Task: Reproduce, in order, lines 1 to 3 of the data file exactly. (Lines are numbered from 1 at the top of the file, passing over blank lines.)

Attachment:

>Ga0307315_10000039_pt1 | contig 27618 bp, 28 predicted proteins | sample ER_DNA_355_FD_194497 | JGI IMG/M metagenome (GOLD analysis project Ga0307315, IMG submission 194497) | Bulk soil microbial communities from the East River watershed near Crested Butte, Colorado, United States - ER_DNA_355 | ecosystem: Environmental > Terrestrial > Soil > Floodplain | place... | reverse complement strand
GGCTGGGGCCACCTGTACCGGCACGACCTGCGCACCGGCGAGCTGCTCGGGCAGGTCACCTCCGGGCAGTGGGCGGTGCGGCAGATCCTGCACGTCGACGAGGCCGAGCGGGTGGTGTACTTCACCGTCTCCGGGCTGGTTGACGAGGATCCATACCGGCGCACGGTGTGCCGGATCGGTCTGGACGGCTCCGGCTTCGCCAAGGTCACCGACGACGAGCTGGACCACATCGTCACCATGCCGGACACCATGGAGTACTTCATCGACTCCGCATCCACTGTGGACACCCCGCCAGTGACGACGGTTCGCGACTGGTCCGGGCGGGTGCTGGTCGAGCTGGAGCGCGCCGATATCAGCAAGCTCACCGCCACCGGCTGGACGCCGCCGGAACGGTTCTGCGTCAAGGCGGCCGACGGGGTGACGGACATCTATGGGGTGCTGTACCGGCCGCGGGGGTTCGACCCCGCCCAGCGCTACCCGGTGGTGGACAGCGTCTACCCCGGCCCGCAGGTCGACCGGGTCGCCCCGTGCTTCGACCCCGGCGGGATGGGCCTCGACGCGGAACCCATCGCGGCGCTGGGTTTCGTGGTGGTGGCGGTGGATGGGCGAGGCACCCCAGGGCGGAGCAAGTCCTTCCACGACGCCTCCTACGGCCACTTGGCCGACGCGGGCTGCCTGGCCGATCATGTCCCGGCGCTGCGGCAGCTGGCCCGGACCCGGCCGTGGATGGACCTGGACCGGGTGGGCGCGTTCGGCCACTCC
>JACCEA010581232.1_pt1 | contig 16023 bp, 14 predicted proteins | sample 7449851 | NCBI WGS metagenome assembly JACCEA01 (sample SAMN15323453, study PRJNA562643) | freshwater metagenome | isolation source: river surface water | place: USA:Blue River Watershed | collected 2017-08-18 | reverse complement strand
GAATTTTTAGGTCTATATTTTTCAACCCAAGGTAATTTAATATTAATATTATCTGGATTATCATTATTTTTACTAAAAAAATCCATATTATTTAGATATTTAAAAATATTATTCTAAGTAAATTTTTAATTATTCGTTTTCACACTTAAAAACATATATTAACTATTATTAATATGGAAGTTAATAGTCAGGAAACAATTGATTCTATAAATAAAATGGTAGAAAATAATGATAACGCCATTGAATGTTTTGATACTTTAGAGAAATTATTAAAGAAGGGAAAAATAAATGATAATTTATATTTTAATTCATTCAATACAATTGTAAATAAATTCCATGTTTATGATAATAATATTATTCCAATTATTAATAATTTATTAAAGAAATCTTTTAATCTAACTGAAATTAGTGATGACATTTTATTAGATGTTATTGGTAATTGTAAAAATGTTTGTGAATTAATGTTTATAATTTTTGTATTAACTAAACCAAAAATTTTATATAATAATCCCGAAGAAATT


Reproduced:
>Ga0307315_10000039_pt1 | contig 27618 bp, 28 predicted proteins | sample ER_DNA_355_FD_194497 | JGI IMG/M metagenome (GOLD analysis project Ga0307315, IMG submission 194497) | Bulk soil microbial communities from the East River watershed near Crested Butte, Colorado, United States - ER_DNA_355 | ecosystem: Environmental > Terrestrial > Soil > Floodplain | place... | reverse complement strand
GGCTGGGGCCACCTGTACCGGCACGACCTGCGCACCGGCGAGCTGCTCGGGCAGGTCACCTCCGGGCAGTGGGCGGTGCGGCAGATCCTGCACGTCGACGAGGCCGAGCGGGTGGTGTACTTCACCGTCTCCGGGCTGGTTGACGAGGATCCATACCGGCGCACGGTGTGCCGGATCGGTCTGGACGGCTCCGGCTTCGCCAAGGTCACCGACGACGAGCTGGACCACATCGTCACCATGCCGGACACCATGGAGTACTTCATCGACTCCGCATCCACTGTGGACACCCCGCCAGTGACGACGGTTCGCGACTGGTCCGGGCGGGTGCTGGTCGAGCTGGAGCGCGCCGATATCAGCAAGCTCACCGCCACCGGCTGGACGCCGCCGGAACGGTTCTGCGTCAAGGCGGCCGACGGGGTGACGGACATCTATGGGGTGCTGTACCGGCCGCGGGGGTTCGACCCCGCCCAGCGCTACCCGGTGGTGGACAGCGTCTACCCCGGCCCGCAGGTCGACCGGGTCGCCCCGTGCTTCGACCCCGGCGGGATGGGCCTCGACGCGGAACCCATCGCGGCGCTGGGTTTCGTGGTGGTGGCGGTGGATGGGCGAGGCACCCCAGGGCGGAGCAAGTCCTTCCACGACGCCTCCTACGGCCACTTGGCCGACGCGGGCTGCCTGGCCGATCATGTCCCGGCGCTGCGGCAGCTGGCCCGGACCCGGCCGTGGATGGACCTGGACCGGGTGGGCGCGTTCGGCCACTCC
>JACCEA010581232.1_pt1 | contig 16023 bp, 14 predicted proteins | sample 7449851 | NCBI WGS metagenome assembly JACCEA01 (sample SAMN15323453, study PRJNA562643) | freshwater metagenome | isolation source: river surface water | place: USA:Blue River Watershed | collected 2017-08-18 | reverse complement strand